Here are just a few more examples of cognate pairs which, like embarrassed and embarazada, now have completely different meanings in Spanish and English:
Some Spanish words have all the meanings of their English cognates, but can lull the learner into a false sense of security because they also have additional meanings all of their own. In the list below, the Spanish words are given alongside their English cognates. The English translations of their additional meanings are given on the right.
Sometimes there is a difference in nuance or intensity of meaning between a cognate word pair that can be easy to overlook. This can lead to all kinds of misunderstandings. Spanish molestar does not have any sexual connotation as the English verb molest now most often has and it rarely involves violence. It is usually best translated into English as to bother, annoy, or be a nuisance. Conversely, the Spanish verb violar more often has sexual connotations than the English cognate violate. Whereas English notorious means 'famous for something bad', Spanish notorio has no such negative connotation, and means, simply, famous. Spanish inferior can be used to describe a subordinate in the workplace and yet has no negative connotation as it would in the same context in English.
With some cognates, the English word is narrower in meaning than the Spanish. While in English you have to be a mother or father to be a parent, in Spanish any relative can be a pariente. In English, only alcoholic drink can induce intoxication (in the literal sense), in Spanish intoxicación means poisoning in general, regardless of the substance that induces it. Spanish propaganda has a broader meaning than its English counterpart and can mean advertising in general. English idiom describes a particular kind of expression or a particular style in language, art etc, but Spanish idioma means, quite simply, language. While in English a reunion is a meeting of people who haven't seen each other for a while, Spanish reunión can be a meeting or gathering of any kind.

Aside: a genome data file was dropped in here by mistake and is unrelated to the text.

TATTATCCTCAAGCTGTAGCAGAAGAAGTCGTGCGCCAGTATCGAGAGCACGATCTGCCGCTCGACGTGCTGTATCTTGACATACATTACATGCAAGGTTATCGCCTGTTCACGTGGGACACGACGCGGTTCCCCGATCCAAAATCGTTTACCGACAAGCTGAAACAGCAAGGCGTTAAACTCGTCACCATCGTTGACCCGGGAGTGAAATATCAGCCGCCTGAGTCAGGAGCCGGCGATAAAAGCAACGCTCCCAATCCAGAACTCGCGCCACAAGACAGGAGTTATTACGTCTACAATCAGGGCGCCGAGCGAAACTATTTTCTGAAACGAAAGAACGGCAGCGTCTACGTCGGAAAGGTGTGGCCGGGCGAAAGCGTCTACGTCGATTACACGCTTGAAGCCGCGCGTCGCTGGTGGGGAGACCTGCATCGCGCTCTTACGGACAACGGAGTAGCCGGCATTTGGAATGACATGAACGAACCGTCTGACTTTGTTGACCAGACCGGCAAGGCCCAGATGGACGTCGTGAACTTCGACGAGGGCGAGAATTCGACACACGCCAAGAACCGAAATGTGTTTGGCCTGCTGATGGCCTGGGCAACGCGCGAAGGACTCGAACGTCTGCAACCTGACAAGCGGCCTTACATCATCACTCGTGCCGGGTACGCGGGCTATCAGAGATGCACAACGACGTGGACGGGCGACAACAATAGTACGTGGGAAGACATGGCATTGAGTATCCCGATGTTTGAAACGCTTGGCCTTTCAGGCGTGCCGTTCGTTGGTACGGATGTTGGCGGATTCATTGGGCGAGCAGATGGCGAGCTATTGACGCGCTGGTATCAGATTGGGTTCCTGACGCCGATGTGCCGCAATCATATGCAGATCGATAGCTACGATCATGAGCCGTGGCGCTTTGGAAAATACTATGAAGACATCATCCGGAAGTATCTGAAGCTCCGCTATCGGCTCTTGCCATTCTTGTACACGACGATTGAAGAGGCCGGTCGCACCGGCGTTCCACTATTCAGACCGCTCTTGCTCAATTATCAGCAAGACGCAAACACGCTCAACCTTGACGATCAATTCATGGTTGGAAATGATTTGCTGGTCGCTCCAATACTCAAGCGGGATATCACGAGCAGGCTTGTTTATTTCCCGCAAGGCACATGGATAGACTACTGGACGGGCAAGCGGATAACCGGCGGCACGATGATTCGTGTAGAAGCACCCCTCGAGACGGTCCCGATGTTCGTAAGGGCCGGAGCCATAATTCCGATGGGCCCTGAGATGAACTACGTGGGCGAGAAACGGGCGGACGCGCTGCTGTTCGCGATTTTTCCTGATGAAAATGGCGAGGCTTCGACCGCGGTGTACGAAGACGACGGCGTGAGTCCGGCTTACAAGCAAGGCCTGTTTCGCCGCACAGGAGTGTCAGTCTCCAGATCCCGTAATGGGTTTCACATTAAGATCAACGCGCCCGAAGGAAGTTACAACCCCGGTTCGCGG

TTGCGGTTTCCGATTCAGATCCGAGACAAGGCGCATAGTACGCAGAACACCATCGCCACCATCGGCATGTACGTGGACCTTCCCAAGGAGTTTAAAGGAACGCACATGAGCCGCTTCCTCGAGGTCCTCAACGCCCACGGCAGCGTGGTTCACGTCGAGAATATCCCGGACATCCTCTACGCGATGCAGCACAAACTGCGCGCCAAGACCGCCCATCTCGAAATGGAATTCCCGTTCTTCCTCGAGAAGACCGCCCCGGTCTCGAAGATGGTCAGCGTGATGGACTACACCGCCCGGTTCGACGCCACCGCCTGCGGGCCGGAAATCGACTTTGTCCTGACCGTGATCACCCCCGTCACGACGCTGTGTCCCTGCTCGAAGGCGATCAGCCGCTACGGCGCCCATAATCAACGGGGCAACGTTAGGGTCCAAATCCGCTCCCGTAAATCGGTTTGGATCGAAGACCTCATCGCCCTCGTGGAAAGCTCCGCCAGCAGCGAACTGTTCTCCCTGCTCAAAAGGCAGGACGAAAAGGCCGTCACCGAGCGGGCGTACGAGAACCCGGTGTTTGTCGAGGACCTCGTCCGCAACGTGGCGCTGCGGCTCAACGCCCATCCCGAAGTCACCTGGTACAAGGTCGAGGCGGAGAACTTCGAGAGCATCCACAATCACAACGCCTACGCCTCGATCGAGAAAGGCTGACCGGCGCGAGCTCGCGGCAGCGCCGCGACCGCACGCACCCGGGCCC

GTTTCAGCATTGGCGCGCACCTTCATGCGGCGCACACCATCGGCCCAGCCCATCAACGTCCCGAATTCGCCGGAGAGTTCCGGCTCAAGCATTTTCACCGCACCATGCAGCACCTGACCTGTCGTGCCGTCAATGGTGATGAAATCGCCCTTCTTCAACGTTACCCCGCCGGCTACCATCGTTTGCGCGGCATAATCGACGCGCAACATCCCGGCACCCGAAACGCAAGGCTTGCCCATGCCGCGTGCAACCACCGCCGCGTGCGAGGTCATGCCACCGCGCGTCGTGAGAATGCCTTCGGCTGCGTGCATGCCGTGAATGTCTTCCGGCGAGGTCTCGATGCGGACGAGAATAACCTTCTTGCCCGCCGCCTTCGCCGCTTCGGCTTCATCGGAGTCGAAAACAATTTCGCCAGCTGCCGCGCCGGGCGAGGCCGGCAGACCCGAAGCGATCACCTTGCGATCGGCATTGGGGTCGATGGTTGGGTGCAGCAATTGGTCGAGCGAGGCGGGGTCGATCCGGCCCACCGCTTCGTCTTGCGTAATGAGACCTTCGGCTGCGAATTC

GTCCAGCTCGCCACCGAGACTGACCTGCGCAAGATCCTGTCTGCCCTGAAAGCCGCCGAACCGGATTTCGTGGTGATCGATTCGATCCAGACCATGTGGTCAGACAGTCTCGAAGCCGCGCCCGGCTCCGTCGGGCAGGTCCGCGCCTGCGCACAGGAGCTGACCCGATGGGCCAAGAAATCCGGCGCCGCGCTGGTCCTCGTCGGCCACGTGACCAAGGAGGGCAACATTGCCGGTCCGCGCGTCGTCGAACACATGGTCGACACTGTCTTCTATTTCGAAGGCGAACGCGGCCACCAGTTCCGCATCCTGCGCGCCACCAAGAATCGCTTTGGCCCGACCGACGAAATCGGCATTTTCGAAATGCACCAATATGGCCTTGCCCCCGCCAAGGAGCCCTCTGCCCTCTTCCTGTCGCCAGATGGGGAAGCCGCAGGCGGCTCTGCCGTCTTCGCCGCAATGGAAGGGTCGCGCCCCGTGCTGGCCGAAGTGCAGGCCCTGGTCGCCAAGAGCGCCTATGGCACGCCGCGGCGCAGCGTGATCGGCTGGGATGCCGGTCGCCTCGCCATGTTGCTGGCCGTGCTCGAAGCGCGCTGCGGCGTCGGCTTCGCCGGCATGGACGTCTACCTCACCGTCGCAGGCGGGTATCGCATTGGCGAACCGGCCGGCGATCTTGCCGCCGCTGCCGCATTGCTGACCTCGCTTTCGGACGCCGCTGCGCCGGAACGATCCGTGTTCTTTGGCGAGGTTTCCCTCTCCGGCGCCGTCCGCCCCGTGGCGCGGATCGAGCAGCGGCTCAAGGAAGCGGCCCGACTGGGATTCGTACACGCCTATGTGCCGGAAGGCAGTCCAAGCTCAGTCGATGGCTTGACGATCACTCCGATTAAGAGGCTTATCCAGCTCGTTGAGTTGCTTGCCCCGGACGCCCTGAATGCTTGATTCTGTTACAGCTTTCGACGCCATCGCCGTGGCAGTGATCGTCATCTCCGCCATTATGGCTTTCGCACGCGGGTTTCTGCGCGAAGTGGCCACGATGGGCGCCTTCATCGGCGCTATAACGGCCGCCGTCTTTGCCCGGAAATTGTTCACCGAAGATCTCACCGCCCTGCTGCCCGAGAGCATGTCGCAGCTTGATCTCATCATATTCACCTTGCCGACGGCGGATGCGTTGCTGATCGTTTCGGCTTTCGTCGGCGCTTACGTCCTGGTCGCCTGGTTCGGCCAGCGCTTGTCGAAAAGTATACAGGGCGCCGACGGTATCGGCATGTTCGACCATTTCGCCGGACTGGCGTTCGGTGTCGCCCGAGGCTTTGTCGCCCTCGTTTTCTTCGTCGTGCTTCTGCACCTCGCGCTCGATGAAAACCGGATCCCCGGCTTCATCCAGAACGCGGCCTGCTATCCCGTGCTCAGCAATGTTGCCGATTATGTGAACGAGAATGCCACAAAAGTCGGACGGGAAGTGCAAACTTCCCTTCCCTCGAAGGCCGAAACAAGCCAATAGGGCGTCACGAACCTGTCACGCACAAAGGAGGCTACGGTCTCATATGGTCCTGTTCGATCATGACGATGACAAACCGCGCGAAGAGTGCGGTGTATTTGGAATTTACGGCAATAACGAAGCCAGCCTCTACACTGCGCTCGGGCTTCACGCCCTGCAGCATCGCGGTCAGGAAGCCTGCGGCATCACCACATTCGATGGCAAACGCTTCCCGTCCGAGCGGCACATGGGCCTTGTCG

I have found few examples of the opposite situation where the English word has a broader meaning than its Spanish cognate. One explanation for this may be that though a word may have come to each language from Latin, in the case of English it would have arrived later and, quite often, via another language (e.g. Old French). Because English is a Germanic language, it would often already have a word or words of its own to cover some of the meanings of the Latinate word, so the lexical gap it was borrowed to fill would be narrower. For example, English already had the Middle English (12th15th century) word meeting when it borrowed reunion from Latin via French in the early 17th century, so the gap that it came to fill was the need for a word for meeting again re-meeting, rather than the more general range of meanings it had in the language it was borrowed from. This is speculation on my part, but it highlights once more the essentially pragmatic nature of linguistic borrowing that has been seen throughout this series of articles on language interference.
From the great vocabulary explosion of the Renaissance period, when words of Latin origin were soaked up in their thousands by English, to the present day in the United States, where, as a result of close geographical contact, words from Latin American Spanish are pouring into American English at a rate that alarms language purists, all linguistic contact results in an exchange of words, quite literally. Words are adopted to denote new phenomena, like tacos and burritos, or at the dictates of fashion, or because of an inability of languages to keep up with the rate of introduction of new words by creating their own, as is the case now with English Internet vocabulary in Spanish, or to fill other lexical gaps, refine nuances, add new emphasis etc. The words, once exchanged, may remain similar in appearance, but their meanings may be as different as chalk and cheese, or, even more confusingly, chalk and calcium carbonate.
The Spanish Language, by Mark Little at http://www.spainview.com/language.html
In the next issue we will take a look at Thai and English.